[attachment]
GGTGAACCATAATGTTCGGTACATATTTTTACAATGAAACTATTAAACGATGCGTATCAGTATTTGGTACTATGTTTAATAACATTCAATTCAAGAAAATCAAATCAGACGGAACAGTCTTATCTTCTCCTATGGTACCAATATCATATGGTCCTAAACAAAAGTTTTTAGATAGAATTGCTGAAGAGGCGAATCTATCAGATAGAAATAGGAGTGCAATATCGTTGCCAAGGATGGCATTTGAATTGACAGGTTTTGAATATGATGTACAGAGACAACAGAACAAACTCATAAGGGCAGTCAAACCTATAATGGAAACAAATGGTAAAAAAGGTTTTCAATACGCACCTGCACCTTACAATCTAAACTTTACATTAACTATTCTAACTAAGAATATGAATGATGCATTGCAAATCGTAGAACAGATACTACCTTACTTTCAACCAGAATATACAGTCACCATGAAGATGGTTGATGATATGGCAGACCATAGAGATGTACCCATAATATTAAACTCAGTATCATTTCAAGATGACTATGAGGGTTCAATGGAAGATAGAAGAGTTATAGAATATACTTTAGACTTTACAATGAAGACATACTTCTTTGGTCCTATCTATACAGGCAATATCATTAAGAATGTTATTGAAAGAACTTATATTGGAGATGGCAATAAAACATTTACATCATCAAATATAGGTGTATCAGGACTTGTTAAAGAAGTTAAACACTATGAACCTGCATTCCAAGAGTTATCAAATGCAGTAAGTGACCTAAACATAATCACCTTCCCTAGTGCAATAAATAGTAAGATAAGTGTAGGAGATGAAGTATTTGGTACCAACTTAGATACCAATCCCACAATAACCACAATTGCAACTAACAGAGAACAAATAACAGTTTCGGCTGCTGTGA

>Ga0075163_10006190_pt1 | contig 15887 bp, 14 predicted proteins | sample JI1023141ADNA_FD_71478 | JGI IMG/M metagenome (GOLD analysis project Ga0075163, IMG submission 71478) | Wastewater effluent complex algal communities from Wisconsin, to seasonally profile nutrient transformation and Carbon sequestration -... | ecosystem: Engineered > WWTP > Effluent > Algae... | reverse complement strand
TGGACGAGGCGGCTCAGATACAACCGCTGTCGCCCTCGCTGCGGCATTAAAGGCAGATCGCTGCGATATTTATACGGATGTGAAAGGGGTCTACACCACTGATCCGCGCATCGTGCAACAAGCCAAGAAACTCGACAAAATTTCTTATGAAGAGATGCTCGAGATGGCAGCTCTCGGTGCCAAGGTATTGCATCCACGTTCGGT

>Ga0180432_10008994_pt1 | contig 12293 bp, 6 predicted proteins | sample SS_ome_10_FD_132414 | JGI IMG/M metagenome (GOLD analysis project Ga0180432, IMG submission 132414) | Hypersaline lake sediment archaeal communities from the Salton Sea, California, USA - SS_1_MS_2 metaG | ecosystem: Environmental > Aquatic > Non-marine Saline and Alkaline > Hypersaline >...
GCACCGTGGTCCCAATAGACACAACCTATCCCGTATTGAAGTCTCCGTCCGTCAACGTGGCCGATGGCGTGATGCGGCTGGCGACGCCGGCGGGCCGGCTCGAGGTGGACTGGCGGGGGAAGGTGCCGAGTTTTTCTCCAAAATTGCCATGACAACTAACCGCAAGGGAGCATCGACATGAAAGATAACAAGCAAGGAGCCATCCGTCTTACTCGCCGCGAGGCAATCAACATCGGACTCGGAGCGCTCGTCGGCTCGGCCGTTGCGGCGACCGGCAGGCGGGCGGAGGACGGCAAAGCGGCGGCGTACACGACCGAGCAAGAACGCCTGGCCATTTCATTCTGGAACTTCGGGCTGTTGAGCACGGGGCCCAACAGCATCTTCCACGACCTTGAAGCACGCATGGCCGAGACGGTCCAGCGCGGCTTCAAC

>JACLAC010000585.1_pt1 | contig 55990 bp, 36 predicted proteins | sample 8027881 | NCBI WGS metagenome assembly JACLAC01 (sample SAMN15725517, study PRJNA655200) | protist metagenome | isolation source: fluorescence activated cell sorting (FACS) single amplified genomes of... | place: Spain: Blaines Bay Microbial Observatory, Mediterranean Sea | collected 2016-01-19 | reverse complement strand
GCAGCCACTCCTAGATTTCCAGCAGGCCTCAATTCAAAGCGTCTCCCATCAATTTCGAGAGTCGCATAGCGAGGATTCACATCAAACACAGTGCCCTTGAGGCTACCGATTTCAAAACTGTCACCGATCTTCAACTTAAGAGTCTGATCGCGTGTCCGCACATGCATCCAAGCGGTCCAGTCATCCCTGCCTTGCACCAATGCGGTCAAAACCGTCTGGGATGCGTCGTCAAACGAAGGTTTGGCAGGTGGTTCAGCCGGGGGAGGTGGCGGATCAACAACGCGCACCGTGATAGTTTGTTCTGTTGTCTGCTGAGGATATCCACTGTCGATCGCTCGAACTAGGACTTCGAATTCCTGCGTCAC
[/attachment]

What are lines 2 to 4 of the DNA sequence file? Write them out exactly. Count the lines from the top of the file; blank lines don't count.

>Ga0075163_10006190_pt1 | contig 15887 bp, 14 predicted proteins | sample JI1023141ADNA_FD_71478 | JGI IMG/M metagenome (GOLD analysis project Ga0075163, IMG submission 71478) | Wastewater effluent complex algal communities from Wisconsin, to seasonally profile nutrient transformation and Carbon sequestration -... | ecosystem: Engineered > WWTP > Effluent > Algae... | reverse complement strand
TGGACGAGGCGGCTCAGATACAACCGCTGTCGCCCTCGCTGCGGCATTAAAGGCAGATCGCTGCGATATTTATACGGATGTGAAAGGGGTCTACACCACTGATCCGCGCATCGTGCAACAAGCCAAGAAACTCGACAAAATTTCTTATGAAGAGATGCTCGAGATGGCAGCTCTCGGTGCCAAGGTATTGCATCCACGTTCGGT

>Ga0180432_10008994_pt1 | contig 12293 bp, 6 predicted proteins | sample SS_ome_10_FD_132414 | JGI IMG/M metagenome (GOLD analysis project Ga0180432, IMG submission 132414) | Hypersaline lake sediment archaeal communities from the Salton Sea, California, USA - SS_1_MS_2 metaG | ecosystem: Environmental > Aquatic > Non-marine Saline and Alkaline > Hypersaline >...